Black Light on Bacchus: Inside a UV Exam

Since Bacchus left the galleries last year, he’s been under intense scrutiny. Recently the sculpture was examined under ultraviolet light (black light). Not only does this make Bacchus look very cool— it also tells us if there are surface anomalies and gives us more information about the joins between the ancient and the baroque fragments.

Under UV the restoration materials fluoresce in different colors: dark purple for more recent restorations, bright yellow-green for older ones. And we caught it all on video…

Ultraviolet fluorescence is only one of the examinations we’ll conduct on Bacchus before we continue with the derestoration process. We need to further understand how he was put together before we can take him apart. There is more coming about the Bacchus Conservation Project, so stay tuned! Next time, we’ll tell you how Bacchus and his friend Hercules fared with the gamma rays…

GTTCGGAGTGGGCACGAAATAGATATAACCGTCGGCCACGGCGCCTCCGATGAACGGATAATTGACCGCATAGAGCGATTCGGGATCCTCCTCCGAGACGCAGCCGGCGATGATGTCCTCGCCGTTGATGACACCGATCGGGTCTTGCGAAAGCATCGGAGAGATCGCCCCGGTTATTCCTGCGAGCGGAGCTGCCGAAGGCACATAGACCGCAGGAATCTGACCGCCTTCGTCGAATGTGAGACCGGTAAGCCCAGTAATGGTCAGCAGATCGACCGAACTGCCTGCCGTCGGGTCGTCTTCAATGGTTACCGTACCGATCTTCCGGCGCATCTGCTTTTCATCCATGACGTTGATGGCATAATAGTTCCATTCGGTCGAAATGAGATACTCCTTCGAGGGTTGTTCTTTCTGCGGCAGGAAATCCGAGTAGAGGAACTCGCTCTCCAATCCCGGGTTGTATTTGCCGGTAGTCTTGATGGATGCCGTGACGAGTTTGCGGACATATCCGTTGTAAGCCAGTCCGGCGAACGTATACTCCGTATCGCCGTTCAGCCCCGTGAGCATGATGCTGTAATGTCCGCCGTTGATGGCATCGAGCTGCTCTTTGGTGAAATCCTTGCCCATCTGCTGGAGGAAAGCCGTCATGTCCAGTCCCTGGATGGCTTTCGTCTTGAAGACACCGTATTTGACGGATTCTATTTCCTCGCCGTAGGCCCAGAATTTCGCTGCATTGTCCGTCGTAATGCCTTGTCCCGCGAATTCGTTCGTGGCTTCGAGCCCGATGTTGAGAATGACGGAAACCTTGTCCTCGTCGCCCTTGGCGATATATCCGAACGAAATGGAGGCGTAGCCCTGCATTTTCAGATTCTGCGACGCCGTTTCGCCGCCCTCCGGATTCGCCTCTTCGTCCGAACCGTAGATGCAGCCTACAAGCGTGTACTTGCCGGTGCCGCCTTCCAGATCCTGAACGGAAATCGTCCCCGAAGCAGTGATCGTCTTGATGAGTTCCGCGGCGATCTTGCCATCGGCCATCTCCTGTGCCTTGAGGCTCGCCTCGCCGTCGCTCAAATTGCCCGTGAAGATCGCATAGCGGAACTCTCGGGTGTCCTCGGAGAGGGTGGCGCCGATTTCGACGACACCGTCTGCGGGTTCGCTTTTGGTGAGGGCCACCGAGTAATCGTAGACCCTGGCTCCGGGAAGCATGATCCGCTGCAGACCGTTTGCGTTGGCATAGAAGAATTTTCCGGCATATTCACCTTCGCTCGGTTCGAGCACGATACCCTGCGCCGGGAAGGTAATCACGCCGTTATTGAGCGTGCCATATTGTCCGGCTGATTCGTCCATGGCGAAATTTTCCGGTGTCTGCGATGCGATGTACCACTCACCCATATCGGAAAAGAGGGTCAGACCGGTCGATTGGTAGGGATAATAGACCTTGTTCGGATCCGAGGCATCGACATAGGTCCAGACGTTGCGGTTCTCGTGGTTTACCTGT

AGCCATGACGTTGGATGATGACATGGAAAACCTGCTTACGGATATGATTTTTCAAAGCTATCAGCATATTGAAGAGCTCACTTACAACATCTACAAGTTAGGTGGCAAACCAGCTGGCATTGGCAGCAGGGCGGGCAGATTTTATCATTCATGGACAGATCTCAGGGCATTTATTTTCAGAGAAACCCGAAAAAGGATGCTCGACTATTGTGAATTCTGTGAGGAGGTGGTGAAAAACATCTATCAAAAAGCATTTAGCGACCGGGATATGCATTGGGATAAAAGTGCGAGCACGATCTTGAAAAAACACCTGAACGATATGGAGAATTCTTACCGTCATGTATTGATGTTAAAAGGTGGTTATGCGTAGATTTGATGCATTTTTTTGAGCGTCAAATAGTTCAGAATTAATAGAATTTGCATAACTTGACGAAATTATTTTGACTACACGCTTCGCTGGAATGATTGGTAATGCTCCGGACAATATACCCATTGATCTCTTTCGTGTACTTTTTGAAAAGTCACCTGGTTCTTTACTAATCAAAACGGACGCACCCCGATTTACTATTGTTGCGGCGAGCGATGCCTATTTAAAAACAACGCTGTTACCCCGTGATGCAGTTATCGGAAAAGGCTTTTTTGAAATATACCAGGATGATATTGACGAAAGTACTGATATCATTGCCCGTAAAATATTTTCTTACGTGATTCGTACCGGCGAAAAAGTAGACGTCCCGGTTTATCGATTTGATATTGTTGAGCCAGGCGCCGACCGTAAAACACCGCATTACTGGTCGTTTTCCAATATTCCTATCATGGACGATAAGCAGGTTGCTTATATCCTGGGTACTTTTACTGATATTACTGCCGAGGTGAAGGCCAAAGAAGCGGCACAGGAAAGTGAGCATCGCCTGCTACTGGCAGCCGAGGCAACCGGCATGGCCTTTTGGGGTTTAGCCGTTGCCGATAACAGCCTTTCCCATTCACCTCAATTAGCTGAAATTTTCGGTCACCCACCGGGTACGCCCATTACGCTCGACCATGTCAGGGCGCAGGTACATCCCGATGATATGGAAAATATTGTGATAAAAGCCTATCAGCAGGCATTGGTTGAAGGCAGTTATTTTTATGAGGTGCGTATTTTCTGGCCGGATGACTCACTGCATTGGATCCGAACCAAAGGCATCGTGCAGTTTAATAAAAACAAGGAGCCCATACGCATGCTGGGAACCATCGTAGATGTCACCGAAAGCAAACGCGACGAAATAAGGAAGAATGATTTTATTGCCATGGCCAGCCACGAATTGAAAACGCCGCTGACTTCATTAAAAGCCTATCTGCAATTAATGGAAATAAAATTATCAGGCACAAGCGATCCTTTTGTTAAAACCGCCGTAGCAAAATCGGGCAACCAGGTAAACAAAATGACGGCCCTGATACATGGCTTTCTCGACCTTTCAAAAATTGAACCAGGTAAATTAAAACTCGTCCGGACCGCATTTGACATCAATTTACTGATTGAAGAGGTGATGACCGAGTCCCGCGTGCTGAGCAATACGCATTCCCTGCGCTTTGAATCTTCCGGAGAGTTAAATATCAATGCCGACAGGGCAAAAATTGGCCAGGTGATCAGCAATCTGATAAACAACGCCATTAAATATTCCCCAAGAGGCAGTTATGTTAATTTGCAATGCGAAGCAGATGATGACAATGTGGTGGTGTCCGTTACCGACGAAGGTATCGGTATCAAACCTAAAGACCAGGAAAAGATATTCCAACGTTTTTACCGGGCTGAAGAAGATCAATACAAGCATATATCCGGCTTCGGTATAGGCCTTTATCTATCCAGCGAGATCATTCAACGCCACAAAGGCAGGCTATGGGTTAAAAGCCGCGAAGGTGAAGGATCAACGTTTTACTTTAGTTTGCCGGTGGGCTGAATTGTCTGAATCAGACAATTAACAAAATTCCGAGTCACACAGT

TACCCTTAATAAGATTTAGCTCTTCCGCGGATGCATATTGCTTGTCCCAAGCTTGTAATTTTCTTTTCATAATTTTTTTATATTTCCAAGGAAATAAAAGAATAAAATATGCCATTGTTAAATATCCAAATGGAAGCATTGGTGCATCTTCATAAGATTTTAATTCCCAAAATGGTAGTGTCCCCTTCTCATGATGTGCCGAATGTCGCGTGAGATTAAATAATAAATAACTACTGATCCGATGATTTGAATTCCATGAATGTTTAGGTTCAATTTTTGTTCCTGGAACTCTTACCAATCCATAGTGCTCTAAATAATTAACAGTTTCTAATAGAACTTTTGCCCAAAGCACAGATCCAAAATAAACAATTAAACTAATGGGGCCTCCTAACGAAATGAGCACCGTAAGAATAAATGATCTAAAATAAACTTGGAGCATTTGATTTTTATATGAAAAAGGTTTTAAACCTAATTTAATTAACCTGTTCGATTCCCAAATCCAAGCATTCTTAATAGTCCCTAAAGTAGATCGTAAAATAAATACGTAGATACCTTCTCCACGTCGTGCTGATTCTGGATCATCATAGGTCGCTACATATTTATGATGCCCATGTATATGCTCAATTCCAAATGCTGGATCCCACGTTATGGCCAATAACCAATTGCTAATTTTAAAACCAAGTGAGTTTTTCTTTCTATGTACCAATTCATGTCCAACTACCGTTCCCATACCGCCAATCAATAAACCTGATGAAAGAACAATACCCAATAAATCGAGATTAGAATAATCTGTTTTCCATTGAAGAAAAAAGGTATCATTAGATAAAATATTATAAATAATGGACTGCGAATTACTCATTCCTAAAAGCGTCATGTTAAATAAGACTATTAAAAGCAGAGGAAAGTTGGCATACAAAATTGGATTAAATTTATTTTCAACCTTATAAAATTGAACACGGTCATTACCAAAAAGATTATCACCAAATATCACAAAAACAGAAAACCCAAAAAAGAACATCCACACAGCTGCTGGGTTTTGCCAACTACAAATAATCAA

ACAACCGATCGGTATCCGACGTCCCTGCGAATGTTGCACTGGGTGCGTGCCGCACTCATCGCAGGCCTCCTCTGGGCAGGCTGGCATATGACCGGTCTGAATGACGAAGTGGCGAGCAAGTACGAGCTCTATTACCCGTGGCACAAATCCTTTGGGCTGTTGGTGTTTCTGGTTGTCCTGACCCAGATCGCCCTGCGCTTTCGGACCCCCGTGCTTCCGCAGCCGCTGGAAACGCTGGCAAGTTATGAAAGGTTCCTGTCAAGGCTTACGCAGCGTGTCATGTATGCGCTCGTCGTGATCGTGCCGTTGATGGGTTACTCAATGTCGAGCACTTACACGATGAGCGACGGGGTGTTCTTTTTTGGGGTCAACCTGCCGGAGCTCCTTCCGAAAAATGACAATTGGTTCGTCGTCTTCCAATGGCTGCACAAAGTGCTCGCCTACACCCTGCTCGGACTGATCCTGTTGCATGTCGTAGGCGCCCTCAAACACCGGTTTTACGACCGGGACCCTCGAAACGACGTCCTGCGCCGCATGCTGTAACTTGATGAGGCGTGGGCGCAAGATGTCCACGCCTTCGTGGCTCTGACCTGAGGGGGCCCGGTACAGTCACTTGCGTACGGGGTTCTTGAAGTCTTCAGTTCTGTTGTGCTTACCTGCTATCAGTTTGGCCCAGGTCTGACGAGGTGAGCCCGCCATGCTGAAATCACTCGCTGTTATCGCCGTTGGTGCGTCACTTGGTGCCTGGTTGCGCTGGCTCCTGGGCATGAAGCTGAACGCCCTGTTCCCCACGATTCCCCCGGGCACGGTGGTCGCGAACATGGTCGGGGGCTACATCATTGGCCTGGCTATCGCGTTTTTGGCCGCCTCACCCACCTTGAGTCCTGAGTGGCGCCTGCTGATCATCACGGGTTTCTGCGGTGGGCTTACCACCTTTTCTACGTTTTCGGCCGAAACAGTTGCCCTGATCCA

Learn more about why we are taking Bacchus apart.

The NCMA’s composite sculpture of “Bacchus” undergoing ultraviolet examination
Caroline Rocheleau
Caroline Rocheleau is director of research and curator of ancient art at the NCMA.

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